L’Apogée, here we come!


View of Biltmore Hotel in the 1950s, before L’Apogee. For 11 years I lived five floors up behind the windows facing east in the Smith Building, just left of City Hall. (goprovidence.com)

This afternoon’s meeting of the Downtown Design Review Committee was cut short when one applicant, the developer of a second ugly building on Canal Street next to the first one now under construction, begged off till next time. In its place came the really big news:

L’Apogée will be reopening! Under another name, perhaps, but who cares!

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Outdoor elevator at Biltmore. (latitudecrossing.com)

Mike Abbott and Glenn Gardiner of Northeast (formerly Newport) Collaborative Architects let the cat out of the bag in a presentation that focused on the need to build an 18th-floor vestibule for the glass elevator, which now only stops at the 17th floor. They almost mentioned the new restaurant as an aside. And it is probable that few people in the room, on the committee or in the small audience, had ever heard of, let alone dined at, L’Apogée.

Soon to return to the Biltmore hotel, then, is the top-of-the-town restaurant that graced what was then the top (and almost the only) downtown hotel in the capital city of the state of Rhode Island and Providence Plantations. Opening in the mid-‘9180s, it closed several years after my 1984 arrival.

L’Apogée was on the 17th and 18th floors of the hotel. The adventurous could reach the restaurant via an elevator in a glass tube, erected during a mid-’80s restoration in the crook of the hotel’s two wings. Or those with acrophobia could just take one of the main bank of indoor elevators. The restaurant, which was in the north wing, shared two floors with the hotel’s grand double-height ballroom. On the 17th floor of L’Apogée was the main dining area and, up a set of stairs on the 18th, was the restaurant bar.

Shhh, but my first Providence romance was sparked at that bar, so I have fond memories that transcend its delightful views. I was living in the hotel for two weeks at the paper’s expense while apartment-hunting. (Sorry, but except for the fact that she was a delightful view, no more gossip!) Before that, I stayed at the Biltmore twice for interviews before getting an offer. Yes, the Journal was a friendly place in those days. Indeed, it owned the hotel.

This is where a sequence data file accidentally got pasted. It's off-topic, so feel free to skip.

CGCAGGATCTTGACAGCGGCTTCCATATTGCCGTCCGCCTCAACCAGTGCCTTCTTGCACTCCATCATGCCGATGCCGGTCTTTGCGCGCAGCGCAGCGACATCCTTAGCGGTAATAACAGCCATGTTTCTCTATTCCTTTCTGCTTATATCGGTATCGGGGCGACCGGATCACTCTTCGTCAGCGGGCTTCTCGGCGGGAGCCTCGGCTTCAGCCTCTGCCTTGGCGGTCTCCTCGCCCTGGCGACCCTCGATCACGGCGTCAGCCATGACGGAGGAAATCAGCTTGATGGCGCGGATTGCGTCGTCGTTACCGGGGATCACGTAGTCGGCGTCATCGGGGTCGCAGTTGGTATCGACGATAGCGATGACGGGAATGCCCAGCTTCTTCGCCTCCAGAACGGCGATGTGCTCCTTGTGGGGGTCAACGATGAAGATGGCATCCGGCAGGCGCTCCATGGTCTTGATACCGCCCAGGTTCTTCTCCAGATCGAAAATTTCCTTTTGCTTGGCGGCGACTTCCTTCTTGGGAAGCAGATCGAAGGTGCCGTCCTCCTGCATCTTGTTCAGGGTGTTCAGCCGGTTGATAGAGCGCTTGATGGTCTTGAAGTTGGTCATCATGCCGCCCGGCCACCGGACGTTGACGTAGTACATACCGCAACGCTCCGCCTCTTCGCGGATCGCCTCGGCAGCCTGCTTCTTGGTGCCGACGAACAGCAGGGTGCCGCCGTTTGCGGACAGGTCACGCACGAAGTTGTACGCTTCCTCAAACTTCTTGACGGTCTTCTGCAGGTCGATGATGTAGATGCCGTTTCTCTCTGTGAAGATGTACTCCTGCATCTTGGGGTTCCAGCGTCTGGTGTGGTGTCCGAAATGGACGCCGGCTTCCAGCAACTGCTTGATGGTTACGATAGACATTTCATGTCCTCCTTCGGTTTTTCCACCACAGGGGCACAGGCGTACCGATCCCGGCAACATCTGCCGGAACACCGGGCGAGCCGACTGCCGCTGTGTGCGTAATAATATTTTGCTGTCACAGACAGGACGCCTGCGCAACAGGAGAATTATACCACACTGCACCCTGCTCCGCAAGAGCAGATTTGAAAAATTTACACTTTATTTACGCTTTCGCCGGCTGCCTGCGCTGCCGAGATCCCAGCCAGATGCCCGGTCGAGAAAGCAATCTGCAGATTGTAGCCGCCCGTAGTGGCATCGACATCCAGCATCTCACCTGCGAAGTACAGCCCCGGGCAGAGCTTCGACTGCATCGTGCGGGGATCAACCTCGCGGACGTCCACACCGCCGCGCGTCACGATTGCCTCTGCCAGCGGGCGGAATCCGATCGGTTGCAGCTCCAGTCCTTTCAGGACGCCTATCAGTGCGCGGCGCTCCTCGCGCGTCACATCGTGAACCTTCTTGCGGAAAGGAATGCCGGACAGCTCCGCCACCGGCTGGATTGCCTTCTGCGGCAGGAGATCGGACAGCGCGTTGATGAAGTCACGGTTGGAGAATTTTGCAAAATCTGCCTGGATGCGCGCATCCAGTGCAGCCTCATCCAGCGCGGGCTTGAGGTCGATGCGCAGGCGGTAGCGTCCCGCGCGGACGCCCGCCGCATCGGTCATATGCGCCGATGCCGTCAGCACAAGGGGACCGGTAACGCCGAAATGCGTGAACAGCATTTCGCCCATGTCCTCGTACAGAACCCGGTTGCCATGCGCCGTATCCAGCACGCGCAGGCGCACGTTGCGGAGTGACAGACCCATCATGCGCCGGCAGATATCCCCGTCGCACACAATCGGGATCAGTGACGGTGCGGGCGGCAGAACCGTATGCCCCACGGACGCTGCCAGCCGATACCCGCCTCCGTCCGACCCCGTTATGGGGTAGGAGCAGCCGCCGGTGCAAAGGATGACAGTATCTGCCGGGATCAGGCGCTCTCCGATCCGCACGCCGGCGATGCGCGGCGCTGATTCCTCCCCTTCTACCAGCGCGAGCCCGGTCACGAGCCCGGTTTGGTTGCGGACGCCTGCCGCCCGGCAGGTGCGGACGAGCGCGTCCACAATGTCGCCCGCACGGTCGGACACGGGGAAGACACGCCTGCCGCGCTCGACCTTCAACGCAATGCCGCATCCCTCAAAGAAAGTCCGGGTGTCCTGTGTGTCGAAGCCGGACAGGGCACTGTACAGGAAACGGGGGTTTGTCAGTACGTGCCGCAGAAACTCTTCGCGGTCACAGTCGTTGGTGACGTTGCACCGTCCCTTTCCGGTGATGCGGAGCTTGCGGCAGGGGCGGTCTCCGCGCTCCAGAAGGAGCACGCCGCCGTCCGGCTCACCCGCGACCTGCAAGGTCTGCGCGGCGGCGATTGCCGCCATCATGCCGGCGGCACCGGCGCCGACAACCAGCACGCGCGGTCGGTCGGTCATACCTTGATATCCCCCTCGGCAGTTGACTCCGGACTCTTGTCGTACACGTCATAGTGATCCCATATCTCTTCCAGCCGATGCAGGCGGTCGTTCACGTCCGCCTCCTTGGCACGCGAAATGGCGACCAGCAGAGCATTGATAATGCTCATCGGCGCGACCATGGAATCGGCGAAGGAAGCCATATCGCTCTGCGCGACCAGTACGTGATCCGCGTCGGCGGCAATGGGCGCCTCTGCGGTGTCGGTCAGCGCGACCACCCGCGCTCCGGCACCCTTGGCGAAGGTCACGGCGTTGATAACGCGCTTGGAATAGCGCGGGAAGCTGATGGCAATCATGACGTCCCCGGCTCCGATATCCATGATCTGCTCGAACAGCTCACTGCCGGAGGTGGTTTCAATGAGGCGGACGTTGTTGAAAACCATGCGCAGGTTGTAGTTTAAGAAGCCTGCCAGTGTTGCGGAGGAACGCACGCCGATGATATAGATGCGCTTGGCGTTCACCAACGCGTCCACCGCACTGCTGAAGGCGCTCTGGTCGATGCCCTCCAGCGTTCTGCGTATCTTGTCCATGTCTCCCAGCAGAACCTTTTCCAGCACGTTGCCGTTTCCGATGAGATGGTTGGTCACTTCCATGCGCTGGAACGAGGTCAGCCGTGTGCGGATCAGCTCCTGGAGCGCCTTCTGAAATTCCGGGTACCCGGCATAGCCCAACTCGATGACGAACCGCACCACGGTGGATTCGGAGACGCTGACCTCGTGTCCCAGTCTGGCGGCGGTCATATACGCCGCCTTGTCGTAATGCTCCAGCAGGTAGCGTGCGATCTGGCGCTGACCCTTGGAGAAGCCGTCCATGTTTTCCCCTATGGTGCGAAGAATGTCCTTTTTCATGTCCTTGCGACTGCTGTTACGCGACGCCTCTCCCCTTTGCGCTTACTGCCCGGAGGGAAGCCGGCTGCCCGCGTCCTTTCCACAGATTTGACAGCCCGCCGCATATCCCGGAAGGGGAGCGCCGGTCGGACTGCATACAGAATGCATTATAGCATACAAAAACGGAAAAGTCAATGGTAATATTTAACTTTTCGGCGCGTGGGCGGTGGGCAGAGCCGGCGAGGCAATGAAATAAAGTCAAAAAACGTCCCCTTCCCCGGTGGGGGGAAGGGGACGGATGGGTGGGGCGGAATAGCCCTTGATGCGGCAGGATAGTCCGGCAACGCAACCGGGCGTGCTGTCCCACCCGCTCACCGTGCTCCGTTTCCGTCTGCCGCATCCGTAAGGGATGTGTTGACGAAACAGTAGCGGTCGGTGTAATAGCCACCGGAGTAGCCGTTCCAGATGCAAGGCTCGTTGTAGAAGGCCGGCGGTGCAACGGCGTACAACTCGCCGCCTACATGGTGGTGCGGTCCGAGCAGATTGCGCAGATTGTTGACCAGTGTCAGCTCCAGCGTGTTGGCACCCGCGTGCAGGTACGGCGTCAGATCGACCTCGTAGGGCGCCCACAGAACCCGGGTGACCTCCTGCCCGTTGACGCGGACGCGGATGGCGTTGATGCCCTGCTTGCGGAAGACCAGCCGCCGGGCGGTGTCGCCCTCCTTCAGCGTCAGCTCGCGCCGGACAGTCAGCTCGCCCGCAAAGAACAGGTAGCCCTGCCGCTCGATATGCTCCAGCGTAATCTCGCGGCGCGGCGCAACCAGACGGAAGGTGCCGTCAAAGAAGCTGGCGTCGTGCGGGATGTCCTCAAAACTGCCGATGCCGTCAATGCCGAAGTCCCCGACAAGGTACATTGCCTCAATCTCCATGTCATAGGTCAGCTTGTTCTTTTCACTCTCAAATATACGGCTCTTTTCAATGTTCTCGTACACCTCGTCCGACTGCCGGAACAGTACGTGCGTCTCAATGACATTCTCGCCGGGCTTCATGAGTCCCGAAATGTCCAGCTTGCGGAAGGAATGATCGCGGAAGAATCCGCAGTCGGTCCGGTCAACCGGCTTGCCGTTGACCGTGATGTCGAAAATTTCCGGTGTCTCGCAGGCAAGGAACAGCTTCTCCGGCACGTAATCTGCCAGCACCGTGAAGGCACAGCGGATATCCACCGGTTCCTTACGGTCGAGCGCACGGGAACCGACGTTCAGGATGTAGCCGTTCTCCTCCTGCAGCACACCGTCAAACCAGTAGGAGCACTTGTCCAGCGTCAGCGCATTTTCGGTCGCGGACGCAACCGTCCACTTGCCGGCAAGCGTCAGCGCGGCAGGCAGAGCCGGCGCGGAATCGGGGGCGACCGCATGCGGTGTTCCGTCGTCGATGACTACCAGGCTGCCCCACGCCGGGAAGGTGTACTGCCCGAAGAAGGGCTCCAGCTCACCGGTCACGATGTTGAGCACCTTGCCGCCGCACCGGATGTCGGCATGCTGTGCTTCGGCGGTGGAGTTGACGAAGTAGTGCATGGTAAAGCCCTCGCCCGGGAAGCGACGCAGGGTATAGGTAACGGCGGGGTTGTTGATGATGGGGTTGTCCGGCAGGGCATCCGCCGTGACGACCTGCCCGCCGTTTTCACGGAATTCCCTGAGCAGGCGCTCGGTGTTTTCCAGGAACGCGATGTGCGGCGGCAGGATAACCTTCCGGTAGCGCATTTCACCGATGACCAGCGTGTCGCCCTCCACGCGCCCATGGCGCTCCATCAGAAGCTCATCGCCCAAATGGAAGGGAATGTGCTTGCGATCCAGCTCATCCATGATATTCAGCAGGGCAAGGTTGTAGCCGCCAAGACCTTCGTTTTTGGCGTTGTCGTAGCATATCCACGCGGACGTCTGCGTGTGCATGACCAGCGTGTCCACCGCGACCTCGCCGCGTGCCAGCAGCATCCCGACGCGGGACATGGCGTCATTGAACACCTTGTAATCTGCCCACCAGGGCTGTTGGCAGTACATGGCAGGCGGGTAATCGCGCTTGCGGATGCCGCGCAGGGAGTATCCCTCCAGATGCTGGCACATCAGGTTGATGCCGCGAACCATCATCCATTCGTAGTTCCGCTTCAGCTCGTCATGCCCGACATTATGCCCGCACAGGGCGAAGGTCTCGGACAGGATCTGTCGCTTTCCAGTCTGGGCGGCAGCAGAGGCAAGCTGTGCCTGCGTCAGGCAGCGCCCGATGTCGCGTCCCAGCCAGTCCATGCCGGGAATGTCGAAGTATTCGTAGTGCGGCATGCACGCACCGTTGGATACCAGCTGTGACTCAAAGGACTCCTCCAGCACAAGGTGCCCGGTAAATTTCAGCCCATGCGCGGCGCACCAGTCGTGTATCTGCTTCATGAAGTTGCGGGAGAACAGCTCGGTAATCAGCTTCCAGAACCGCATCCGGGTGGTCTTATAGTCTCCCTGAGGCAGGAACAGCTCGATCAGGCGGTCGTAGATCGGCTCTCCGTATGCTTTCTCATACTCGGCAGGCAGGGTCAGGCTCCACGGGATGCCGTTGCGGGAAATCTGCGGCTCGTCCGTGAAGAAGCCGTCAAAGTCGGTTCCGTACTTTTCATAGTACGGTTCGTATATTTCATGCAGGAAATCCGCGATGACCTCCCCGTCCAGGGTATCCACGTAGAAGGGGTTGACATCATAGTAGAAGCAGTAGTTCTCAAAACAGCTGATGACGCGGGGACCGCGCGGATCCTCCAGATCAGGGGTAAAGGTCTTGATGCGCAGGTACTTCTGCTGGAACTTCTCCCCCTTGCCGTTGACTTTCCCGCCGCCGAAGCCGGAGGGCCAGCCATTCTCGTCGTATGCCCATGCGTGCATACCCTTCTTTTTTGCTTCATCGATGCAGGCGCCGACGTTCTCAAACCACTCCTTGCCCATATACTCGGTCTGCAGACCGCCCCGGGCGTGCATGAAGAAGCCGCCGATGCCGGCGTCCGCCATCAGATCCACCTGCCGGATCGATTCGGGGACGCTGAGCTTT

After it closed, I returned often to take photographs from its massive arched windows. The north wing had the best views of the construction taking place during the river-relocation project, and often I would put those photos atop my Thursday architectural column in the paper. Plus, any visitor from out of town could be sure of a city overview from this perch.

But there was a real sadness to being up there, because the ghost of dear L’Apogée was always just behind my shoulder as I snapped shots from the empty, forlorn former restaurant space. For years, as the city revived itself from its long slumber, I wished and wished that a new top-o’-the-world restaurant would be the cherry on top of its revitalization.

Divine Providence! The Renaissance City! But it was not to be.

We did get a rooftop restaurant elsewhere downtown at the Providence G – which is great – but it could never hope to fill the shoes of L’Apogée.

Now we will finally get it back, even if under a different name. The Biltmore has a new owner, Graduate Hotels, which intends to call it the Graduate Providence. Five nearby univesities have students whose parents will want to stay there. I hope they will abundantly, but I’ll still call it the Biltmore.

And why not? The owners say they will keep the glowing red B-I-L-T-M-O-R-E sign. Bless them for that!

The renovation is supposed to be finished in the spring of next year. Will the new restaurant open then? I don’t know. But I do know that I will be among the first to reserve a table. I’m sure a lot of people are looking forward to this eagerly, but none more eagerly than your hungry correspondent.

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View of State House to the north, over Waterplace Park, from 18th floor of Biltmore. (Trip Advisor)

About David Brussat

This blog was begun in 2009 as a feature of the Providence Journal, where I was on the editorial board and wrote a weekly column of architecture criticism for three decades. Architecture Here and There fights the style wars for classical architecture and against modern architecture, no holds barred. History Press asked me to write and in August 2017 published my first book, "Lost Providence." I am now writing my second book. My freelance writing on architecture and other topics addresses issues of design and culture locally and globally. I am a member of the board of the New England chapter of the Institute of Classical Architecture & Art, which bestowed an Arthur Ross Award on me in 2002. I work from Providence, R.I., where I live with my wife Victoria, my son Billy and our cat Gato. If you would like to employ my writing and editing to improve your work, please email me at my consultancy, dbrussat@gmail.com, or call 401.351.0457. Testimonial: "Your work is so wonderful - you now enter my mind and write what I would have written." - Nikos Salingaros, mathematician at the University of Texas, architectural theorist and author of many books.
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2 Responses to L’Apogée, here we come!

  1. Pingback: Graduate bilks the Biltmore | Architecture Here and There

  2. L’Apogee! Keeping the iconic Biltmore sign! Restoring the outside glass elevator! Can it be? A little bit of elegance – good memories and more to make at once was an elegant part of downtown Providence… 😉


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